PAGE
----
It would have needed a motion from a private member, and the majority of the House of Commons, actively to vote against the statutory instrument (SI) to stop the changes coming into effect. The last time the House of Commons did this and voted against an SI in this form was 1979, and since then tens of thousands of SIs have passed.

Successful challenges to SIs are like hen’s teeth.

So, while it is legally correct to say that for the last two months it wasn’t 100% certain that these changes would be implemented, the odds against this were such that it was obvious that the public awareness campaign needed to commence in anticipation of the proposed changes, and before they were implemented.

We’ve had many public awareness campaigns in recent years, for example on pending changes before leaving the EU...before the final legal text was signed, sealed and delivered

Duncan Dollimore, Cycling UK's head of campaigns

After all, we’ve had many public awareness campaigns in recent years, for example on pending changes before leaving the EU and on forthcoming or proposed coronavirus restrictions, before the final legal text was signed, sealed and delivered.

A vacuum of alternative facts

But as we know, nature loves a vacuum, and without clear, accurate and memorable messaging about the new rules, we’ve seen inaccurate, misleading reports, and opinion pieces from some sections of the media, designed to sow conflict between different road users rather than explain the rationale for the changes and what they are.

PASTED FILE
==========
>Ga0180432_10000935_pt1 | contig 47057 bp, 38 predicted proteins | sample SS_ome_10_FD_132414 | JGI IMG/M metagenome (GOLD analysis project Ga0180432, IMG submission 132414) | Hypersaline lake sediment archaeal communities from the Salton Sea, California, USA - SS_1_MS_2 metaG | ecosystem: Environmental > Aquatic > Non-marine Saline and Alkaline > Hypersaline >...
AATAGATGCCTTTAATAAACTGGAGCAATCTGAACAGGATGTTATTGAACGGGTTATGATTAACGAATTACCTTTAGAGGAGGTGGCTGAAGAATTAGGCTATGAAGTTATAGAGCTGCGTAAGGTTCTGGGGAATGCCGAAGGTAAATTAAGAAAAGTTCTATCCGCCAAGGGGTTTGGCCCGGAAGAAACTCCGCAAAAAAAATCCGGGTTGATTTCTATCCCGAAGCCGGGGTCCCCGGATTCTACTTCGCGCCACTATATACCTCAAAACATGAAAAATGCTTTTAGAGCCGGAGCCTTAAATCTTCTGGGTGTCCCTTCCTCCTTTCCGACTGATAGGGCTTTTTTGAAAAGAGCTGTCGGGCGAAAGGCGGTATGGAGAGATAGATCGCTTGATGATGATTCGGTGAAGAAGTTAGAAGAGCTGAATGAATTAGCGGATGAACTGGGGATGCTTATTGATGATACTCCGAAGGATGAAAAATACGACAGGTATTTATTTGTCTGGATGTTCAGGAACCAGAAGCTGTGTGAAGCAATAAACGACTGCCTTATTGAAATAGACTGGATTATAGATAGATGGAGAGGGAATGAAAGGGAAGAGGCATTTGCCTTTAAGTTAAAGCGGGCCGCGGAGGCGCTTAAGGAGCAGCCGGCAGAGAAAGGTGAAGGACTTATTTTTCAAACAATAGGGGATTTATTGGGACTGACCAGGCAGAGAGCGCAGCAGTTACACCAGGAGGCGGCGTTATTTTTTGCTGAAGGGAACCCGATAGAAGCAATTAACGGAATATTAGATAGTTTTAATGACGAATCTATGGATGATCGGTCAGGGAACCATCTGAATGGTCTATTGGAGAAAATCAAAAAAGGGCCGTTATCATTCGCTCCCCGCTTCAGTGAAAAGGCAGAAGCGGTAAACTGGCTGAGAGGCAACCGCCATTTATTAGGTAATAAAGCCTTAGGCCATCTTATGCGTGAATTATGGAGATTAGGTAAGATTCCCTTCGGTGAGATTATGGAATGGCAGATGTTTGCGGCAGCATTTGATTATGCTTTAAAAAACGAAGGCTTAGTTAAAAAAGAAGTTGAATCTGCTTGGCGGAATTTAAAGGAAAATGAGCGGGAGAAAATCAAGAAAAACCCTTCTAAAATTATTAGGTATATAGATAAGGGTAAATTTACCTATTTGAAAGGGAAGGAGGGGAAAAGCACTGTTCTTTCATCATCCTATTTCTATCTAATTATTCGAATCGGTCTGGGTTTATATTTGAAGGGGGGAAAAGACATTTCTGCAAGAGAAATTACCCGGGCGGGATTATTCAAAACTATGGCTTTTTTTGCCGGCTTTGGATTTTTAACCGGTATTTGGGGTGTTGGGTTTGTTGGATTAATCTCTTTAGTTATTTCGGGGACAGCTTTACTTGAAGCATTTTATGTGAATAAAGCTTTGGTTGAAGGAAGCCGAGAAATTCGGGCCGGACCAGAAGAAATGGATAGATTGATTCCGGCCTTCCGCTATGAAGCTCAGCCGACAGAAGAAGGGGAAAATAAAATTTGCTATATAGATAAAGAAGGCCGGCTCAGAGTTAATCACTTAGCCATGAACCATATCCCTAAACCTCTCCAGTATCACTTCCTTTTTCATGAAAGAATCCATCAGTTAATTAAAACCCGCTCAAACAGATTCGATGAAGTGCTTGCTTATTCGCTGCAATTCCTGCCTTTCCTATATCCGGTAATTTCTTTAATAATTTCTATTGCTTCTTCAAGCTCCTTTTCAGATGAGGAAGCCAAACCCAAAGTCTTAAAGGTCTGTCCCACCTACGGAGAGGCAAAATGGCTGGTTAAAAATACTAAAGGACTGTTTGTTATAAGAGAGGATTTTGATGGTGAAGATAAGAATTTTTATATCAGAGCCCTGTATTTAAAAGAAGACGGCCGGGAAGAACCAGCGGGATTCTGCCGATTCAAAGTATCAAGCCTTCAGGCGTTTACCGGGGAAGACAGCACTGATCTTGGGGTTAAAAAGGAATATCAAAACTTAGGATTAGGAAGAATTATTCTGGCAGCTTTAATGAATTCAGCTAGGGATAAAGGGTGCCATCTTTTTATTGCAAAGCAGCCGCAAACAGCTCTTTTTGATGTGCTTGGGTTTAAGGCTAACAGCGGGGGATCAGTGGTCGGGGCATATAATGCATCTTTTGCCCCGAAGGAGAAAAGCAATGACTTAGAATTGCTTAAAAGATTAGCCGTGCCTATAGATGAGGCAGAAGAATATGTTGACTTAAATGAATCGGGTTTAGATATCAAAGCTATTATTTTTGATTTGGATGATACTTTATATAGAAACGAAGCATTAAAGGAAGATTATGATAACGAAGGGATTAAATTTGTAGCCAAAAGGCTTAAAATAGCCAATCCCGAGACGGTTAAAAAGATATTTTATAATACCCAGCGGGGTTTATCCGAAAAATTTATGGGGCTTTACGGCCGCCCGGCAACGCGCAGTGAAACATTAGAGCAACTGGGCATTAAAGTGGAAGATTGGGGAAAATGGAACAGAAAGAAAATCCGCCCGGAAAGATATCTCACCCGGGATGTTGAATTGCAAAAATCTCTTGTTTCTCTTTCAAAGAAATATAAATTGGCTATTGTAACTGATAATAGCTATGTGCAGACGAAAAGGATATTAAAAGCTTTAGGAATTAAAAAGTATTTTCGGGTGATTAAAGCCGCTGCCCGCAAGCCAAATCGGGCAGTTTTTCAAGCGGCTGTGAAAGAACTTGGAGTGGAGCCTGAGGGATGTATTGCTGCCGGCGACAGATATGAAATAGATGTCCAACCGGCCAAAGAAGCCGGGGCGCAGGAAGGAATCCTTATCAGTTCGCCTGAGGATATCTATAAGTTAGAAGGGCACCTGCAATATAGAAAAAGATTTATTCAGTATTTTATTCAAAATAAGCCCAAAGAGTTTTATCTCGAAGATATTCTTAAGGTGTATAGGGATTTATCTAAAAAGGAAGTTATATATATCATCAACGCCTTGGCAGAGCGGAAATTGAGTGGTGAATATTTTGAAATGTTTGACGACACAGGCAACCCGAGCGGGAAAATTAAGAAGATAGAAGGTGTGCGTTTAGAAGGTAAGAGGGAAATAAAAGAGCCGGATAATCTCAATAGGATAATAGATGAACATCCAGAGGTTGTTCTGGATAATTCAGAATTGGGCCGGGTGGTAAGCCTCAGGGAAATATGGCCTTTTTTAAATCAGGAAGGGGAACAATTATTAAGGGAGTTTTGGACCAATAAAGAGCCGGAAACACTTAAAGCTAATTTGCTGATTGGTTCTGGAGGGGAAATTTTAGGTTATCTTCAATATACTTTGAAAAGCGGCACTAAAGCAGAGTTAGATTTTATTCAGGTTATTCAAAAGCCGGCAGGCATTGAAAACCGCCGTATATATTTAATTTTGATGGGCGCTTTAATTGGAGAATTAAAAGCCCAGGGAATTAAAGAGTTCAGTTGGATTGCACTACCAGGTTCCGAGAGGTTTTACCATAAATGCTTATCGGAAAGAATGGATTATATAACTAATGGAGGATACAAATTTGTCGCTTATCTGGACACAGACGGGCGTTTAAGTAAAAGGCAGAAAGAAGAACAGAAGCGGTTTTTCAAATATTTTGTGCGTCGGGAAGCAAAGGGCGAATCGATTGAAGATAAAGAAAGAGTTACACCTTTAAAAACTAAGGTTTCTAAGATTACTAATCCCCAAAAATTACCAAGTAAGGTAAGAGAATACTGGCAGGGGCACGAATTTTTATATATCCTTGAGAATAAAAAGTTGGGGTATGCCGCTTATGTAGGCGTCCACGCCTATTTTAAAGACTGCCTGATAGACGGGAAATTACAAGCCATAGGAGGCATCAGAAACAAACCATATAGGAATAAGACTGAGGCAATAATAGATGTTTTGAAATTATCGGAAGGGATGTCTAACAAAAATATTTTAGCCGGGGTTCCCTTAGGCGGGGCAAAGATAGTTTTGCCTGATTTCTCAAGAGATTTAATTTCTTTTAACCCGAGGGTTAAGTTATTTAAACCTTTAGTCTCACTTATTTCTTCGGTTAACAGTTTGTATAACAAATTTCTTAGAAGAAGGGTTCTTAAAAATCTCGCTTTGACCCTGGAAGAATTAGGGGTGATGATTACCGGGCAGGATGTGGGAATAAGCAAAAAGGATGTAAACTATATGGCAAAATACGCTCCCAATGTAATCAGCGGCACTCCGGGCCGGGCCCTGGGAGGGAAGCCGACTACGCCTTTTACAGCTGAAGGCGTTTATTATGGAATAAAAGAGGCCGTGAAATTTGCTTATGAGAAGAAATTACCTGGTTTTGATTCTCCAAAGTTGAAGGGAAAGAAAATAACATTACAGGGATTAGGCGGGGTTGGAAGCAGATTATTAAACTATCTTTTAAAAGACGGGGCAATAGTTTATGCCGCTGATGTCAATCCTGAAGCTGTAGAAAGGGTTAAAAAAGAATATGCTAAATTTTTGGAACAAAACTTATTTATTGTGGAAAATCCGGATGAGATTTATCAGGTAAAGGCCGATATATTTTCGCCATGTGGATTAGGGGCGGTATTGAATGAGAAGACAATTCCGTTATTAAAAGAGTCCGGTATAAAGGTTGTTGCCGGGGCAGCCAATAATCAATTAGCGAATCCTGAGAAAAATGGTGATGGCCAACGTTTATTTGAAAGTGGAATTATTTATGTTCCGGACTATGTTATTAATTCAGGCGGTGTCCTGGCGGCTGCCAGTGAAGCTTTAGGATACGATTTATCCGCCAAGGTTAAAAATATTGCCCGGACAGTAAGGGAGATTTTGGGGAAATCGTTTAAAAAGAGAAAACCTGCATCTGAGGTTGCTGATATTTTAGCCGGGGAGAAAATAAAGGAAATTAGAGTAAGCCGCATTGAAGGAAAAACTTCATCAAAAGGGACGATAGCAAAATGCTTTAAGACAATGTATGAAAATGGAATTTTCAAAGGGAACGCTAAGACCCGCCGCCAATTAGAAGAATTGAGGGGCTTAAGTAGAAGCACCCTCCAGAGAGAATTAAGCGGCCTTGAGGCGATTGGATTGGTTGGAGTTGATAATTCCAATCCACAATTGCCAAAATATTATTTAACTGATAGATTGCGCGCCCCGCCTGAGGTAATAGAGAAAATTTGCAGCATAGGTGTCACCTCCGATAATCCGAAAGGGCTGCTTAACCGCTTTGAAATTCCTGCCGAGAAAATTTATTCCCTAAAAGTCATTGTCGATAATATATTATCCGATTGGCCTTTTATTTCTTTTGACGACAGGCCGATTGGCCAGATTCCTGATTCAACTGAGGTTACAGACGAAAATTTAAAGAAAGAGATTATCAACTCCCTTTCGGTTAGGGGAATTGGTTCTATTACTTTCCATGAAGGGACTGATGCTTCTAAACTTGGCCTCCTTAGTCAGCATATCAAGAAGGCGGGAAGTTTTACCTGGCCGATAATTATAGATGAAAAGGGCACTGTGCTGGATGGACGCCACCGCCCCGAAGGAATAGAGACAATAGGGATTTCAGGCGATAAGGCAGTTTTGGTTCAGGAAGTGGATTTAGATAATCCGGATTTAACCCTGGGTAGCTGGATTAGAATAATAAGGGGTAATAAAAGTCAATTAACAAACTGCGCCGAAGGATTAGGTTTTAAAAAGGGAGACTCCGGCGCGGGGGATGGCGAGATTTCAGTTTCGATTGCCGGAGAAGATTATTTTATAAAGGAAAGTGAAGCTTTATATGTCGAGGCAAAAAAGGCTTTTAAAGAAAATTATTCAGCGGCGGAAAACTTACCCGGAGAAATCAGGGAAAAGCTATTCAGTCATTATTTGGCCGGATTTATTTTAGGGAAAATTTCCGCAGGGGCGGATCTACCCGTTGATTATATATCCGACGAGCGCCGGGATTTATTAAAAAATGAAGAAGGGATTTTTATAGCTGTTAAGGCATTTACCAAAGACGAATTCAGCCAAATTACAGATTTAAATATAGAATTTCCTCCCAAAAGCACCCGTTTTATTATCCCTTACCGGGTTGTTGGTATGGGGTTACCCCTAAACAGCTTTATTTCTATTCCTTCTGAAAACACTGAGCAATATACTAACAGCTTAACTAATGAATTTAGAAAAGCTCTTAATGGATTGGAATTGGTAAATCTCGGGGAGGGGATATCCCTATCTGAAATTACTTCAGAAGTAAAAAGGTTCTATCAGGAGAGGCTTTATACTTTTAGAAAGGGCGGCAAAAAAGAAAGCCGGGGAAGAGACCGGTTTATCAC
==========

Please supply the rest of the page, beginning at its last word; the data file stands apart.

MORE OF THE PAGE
So, despite what the Express and others have claimed, cyclists haven’t been told to ride in the middle of the road. The amended Rule 72 merely explains to drivers the advice that’s been given to cyclists through the government-supported Bikeability standard for over 16 years, namely that in some circumstances it’s advisable to ride in a more central lane position, not the centre of the road!


A man opens his car door with his far away hand aka the Dutch Reach
Some media misreporting has said people not following the Dutch Reach could be fined £1000

Similarly, claims that opening your car door with the wrong hand will lead to a £1,000 fine are just clickbait.

It’s already an offence to injure or endanger someone when you open your car door. New Rule 239 just explains this better, pointing out the need to look around and use your mirrors, and then referencing the Dutch Reach as a recommended technique to ensure you do this by habit – but it doesn’t make it a legal requirement or create a new offence.